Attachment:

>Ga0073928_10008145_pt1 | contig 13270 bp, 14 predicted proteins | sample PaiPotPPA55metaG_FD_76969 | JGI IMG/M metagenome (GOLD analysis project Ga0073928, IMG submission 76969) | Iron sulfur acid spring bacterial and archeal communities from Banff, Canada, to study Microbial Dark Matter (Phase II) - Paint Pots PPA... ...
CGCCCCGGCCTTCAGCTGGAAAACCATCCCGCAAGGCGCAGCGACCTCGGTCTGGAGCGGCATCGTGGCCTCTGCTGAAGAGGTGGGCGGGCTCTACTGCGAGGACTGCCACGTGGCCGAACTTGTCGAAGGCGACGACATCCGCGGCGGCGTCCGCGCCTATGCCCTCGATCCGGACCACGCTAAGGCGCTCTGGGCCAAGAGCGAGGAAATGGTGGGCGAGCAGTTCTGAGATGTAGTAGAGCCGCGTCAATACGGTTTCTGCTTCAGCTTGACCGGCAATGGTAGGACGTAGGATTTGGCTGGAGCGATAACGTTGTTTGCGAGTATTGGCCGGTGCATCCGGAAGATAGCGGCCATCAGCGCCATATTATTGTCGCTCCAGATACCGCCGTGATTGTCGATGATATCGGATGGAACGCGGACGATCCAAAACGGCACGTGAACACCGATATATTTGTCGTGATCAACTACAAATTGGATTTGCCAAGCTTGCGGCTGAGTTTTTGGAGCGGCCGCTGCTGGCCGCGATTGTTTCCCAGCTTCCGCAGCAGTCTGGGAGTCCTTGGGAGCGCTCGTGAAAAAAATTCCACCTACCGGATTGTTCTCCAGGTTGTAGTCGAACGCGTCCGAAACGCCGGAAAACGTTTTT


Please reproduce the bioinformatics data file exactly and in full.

>Ga0073928_10008145_pt1 | contig 13270 bp, 14 predicted proteins | sample PaiPotPPA55metaG_FD_76969 | JGI IMG/M metagenome (GOLD analysis project Ga0073928, IMG submission 76969) | Iron sulfur acid spring bacterial and archeal communities from Banff, Canada, to study Microbial Dark Matter (Phase II) - Paint Pots PPA... ...
CGCCCCGGCCTTCAGCTGGAAAACCATCCCGCAAGGCGCAGCGACCTCGGTCTGGAGCGGCATCGTGGCCTCTGCTGAAGAGGTGGGCGGGCTCTACTGCGAGGACTGCCACGTGGCCGAACTTGTCGAAGGCGACGACATCCGCGGCGGCGTCCGCGCCTATGCCCTCGATCCGGACCACGCTAAGGCGCTCTGGGCCAAGAGCGAGGAAATGGTGGGCGAGCAGTTCTGAGATGTAGTAGAGCCGCGTCAATACGGTTTCTGCTTCAGCTTGACCGGCAATGGTAGGACGTAGGATTTGGCTGGAGCGATAACGTTGTTTGCGAGTATTGGCCGGTGCATCCGGAAGATAGCGGCCATCAGCGCCATATTATTGTCGCTCCAGATACCGCCGTGATTGTCGATGATATCGGATGGAACGCGGACGATCCAAAACGGCACGTGAACACCGATATATTTGTCGTGATCAACTACAAATTGGATTTGCCAAGCTTGCGGCTGAGTTTTTGGAGCGGCCGCTGCTGGCCGCGATTGTTTCCCAGCTTCCGCAGCAGTCTGGGAGTCCTTGGGAGCGCTCGTGAAAAAAATTCCACCTACCGGATTGTTCTCCAGGTTGTAGTCGAACGCGTCCGAAACGCCGGAAAACGTTTTT